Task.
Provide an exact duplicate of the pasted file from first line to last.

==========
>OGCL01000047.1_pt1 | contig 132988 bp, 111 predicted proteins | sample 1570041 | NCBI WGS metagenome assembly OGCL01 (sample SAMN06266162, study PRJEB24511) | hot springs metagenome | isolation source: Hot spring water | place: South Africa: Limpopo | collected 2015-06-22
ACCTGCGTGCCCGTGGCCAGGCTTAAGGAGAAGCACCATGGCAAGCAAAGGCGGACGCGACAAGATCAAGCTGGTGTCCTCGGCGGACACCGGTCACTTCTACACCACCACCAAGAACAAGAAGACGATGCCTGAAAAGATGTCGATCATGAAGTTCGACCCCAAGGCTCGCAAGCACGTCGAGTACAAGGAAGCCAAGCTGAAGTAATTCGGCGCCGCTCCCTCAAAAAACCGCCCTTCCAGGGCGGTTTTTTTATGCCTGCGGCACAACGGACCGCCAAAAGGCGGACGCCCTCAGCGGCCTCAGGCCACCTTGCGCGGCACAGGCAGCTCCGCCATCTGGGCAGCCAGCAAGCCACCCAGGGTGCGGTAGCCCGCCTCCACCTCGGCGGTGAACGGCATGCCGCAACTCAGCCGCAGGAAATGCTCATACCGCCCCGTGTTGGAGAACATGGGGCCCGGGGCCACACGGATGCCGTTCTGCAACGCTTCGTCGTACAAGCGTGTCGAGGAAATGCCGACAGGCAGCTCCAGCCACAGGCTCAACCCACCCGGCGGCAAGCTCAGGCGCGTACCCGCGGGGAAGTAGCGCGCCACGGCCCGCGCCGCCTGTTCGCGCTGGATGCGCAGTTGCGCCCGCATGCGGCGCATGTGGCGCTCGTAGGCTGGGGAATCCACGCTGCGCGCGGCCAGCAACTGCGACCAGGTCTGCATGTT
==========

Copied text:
>OGCL01000047.1_pt1 | contig 132988 bp, 111 predicted proteins | sample 1570041 | NCBI WGS metagenome assembly OGCL01 (sample SAMN06266162, study PRJEB24511) | hot springs metagenome | isolation source: Hot spring water | place: South Africa: Limpopo | collected 2015-06-22
ACCTGCGTGCCCGTGGCCAGGCTTAAGGAGAAGCACCATGGCAAGCAAAGGCGGACGCGACAAGATCAAGCTGGTGTCCTCGGCGGACACCGGTCACTTCTACACCACCACCAAGAACAAGAAGACGATGCCTGAAAAGATGTCGATCATGAAGTTCGACCCCAAGGCTCGCAAGCACGTCGAGTACAAGGAAGCCAAGCTGAAGTAATTCGGCGCCGCTCCCTCAAAAAACCGCCCTTCCAGGGCGGTTTTTTTATGCCTGCGGCACAACGGACCGCCAAAAGGCGGACGCCCTCAGCGGCCTCAGGCCACCTTGCGCGGCACAGGCAGCTCCGCCATCTGGGCAGCCAGCAAGCCACCCAGGGTGCGGTAGCCCGCCTCCACCTCGGCGGTGAACGGCATGCCGCAACTCAGCCGCAGGAAATGCTCATACCGCCCCGTGTTGGAGAACATGGGGCCCGGGGCCACACGGATGCCGTTCTGCAACGCTTCGTCGTACAAGCGTGTCGAGGAAATGCCGACAGGCAGCTCCAGCCACAGGCTCAACCCACCCGGCGGCAAGCTCAGGCGCGTACCCGCGGGGAAGTAGCGCGCCACGGCCCGCGCCGCCTGTTCGCGCTGGATGCGCAGTTGCGCCCGCATGCGGCGCATGTGGCGCTCGTAGGCTGGGGAATCCACGCTGCGCGCGGCCAGCAACTGCGACCAGGTCTGCATGTT